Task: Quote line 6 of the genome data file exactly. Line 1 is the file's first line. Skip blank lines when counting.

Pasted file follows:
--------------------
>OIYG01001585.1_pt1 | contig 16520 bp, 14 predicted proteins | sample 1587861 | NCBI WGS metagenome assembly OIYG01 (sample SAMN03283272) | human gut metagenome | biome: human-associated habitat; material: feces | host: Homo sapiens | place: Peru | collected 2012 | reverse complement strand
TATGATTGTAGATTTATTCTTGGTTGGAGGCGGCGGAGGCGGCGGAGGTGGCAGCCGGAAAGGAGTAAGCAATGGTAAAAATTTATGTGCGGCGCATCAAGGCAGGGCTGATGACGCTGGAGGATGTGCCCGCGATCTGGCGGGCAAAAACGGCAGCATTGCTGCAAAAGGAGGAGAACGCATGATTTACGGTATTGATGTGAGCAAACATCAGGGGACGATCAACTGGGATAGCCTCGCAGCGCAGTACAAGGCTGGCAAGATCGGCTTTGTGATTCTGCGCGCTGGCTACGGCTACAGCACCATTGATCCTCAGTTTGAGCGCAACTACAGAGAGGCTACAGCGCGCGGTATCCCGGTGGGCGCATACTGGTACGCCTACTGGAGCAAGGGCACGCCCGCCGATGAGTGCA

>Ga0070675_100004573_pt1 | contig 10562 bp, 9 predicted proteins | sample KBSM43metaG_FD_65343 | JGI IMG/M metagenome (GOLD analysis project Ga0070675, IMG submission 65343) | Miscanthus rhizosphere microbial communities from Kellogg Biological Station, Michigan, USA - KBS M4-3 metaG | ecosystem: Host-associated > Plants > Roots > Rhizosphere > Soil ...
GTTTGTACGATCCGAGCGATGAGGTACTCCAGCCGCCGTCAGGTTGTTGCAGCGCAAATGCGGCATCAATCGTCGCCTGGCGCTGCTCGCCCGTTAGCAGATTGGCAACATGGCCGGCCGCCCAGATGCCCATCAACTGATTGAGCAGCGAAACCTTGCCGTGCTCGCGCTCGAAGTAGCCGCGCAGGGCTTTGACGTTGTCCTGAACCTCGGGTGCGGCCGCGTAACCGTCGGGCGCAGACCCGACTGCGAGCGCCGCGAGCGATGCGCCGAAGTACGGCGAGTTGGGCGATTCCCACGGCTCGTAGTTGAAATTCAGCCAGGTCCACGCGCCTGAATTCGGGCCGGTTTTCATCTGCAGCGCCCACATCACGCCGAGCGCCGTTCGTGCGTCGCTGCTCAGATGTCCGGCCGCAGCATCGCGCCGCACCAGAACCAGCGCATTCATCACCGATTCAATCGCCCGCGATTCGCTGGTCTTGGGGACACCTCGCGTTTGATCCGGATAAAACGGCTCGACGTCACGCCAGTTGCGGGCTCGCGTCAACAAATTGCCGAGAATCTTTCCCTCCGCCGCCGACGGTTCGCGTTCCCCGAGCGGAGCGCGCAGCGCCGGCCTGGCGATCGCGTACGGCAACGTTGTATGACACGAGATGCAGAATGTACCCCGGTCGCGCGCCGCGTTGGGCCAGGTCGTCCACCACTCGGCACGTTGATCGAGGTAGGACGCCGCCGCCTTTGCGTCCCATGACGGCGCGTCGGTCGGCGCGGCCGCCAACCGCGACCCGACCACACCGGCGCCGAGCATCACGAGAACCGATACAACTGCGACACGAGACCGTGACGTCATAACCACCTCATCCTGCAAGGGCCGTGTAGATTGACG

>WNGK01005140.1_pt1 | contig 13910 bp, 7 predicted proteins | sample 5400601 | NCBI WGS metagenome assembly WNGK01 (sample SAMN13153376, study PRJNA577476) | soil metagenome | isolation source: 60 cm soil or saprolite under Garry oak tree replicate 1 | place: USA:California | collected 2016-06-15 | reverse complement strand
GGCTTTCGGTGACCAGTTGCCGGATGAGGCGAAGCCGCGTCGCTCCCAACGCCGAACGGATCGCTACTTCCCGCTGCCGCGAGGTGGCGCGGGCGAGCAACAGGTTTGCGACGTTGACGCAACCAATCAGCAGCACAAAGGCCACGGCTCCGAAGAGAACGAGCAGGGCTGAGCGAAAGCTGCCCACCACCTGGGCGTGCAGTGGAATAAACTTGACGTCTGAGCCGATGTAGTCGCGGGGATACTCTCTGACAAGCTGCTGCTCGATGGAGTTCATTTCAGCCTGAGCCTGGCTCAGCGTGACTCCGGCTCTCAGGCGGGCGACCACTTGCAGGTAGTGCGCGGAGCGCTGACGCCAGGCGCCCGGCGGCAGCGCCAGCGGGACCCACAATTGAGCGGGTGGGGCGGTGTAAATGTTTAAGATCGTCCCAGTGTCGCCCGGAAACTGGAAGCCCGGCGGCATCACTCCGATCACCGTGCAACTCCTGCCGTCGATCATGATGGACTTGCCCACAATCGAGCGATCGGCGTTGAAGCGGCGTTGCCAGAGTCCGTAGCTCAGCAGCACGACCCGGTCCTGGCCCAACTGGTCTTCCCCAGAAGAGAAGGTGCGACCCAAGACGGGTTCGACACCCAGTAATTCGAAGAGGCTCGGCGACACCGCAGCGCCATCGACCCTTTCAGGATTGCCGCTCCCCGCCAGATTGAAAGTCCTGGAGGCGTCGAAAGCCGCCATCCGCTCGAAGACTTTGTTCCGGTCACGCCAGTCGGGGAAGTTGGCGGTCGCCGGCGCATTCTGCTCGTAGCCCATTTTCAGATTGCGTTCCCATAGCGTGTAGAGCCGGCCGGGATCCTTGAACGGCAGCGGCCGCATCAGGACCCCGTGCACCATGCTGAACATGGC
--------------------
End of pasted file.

GGCTTTCGGTGACCAGTTGCCGGATGAGGCGAAGCCGCGTCGCTCCCAACGCCGAACGGATCGCTACTTCCCGCTGCCGCGAGGTGGCGCGGGCGAGCAACAGGTTTGCGACGTTGACGCAACCAATCAGCAGCACAAAGGCCACGGCTCCGAAGAGAACGAGCAGGGCTGAGCGAAAGCTGCCCACCACCTGGGCGTGCAGTGGAATAAACTTGACGTCTGAGCCGATGTAGTCGCGGGGATACTCTCTGACAAGCTGCTGCTCGATGGAGTTCATTTCAGCCTGAGCCTGGCTCAGCGTGACTCCGGCTCTCAGGCGGGCGACCACTTGCAGGTAGTGCGCGGAGCGCTGACGCCAGGCGCCCGGCGGCAGCGCCAGCGGGACCCACAATTGAGCGGGTGGGGCGGTGTAAATGTTTAAGATCGTCCCAGTGTCGCCCGGAAACTGGAAGCCCGGCGGCATCACTCCGATCACCGTGCAACTCCTGCCGTCGATCATGATGGACTTGCCCACAATCGAGCGATCGGCGTTGAAGCGGCGTTGCCAGAGTCCGTAGCTCAGCAGCACGACCCGGTCCTGGCCCAACTGGTCTTCCCCAGAAGAGAAGGTGCGACCCAAGACGGGTTCGACACCCAGTAATTCGAAGAGGCTCGGCGACACCGCAGCGCCATCGACCCTTTCAGGATTGCCGCTCCCCGCCAGATTGAAAGTCCTGGAGGCGTCGAAAGCCGCCATCCGCTCGAAGACTTTGTTCCGGTCACGCCAGTCGGGGAAGTTGGCGGTCGCCGGCGCATTCTGCTCGTAGCCCATTTTCAGATTGCGTTCCCATAGCGTGTAGAGCCGGCCGGGATCCTTGAACGGCAGCGGCCGCATCAGGACCCCGTGCACCATGCTGAACATGGC